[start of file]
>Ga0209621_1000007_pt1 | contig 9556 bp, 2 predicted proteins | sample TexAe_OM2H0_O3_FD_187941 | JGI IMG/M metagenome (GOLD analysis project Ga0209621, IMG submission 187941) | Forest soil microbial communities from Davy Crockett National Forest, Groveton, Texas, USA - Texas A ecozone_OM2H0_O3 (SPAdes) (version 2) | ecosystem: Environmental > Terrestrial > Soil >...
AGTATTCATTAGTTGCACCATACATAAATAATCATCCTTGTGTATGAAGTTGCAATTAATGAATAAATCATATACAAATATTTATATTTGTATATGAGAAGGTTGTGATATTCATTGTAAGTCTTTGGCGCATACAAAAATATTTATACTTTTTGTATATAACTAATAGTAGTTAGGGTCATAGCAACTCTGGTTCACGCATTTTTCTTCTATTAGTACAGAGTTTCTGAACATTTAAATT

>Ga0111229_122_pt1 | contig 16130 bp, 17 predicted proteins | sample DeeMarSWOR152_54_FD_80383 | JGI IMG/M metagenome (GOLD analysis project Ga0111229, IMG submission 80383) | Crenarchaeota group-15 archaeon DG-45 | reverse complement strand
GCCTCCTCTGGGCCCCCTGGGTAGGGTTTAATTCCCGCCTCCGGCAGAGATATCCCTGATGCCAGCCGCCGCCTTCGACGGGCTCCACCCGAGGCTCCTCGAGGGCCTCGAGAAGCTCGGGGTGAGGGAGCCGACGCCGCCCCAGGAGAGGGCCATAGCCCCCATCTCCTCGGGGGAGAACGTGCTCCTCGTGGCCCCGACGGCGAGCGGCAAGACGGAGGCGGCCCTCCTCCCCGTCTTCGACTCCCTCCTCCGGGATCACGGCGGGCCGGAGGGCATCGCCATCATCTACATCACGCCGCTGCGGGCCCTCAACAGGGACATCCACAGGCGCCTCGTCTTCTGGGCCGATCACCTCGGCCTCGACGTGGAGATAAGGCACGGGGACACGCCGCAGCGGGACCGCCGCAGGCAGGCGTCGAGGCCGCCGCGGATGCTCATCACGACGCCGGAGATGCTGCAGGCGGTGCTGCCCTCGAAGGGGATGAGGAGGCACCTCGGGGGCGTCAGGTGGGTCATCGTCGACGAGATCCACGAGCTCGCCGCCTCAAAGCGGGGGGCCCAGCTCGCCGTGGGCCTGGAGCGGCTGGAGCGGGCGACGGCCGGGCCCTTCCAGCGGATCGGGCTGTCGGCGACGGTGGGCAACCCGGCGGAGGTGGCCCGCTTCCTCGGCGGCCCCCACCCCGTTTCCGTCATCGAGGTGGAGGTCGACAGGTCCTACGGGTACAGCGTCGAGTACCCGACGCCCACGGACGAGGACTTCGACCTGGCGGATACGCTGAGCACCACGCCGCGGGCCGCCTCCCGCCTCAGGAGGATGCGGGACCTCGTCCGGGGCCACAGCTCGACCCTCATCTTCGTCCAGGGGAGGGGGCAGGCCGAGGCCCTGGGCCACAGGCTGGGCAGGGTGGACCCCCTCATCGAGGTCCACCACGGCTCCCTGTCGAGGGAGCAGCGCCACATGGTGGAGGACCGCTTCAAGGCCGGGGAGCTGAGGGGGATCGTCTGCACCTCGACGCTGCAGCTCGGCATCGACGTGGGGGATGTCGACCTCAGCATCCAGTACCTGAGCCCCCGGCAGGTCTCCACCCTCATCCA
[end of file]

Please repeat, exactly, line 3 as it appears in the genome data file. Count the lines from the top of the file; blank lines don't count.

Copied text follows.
>Ga0111229_122_pt1 | contig 16130 bp, 17 predicted proteins | sample DeeMarSWOR152_54_FD_80383 | JGI IMG/M metagenome (GOLD analysis project Ga0111229, IMG submission 80383) | Crenarchaeota group-15 archaeon DG-45 | reverse complement strand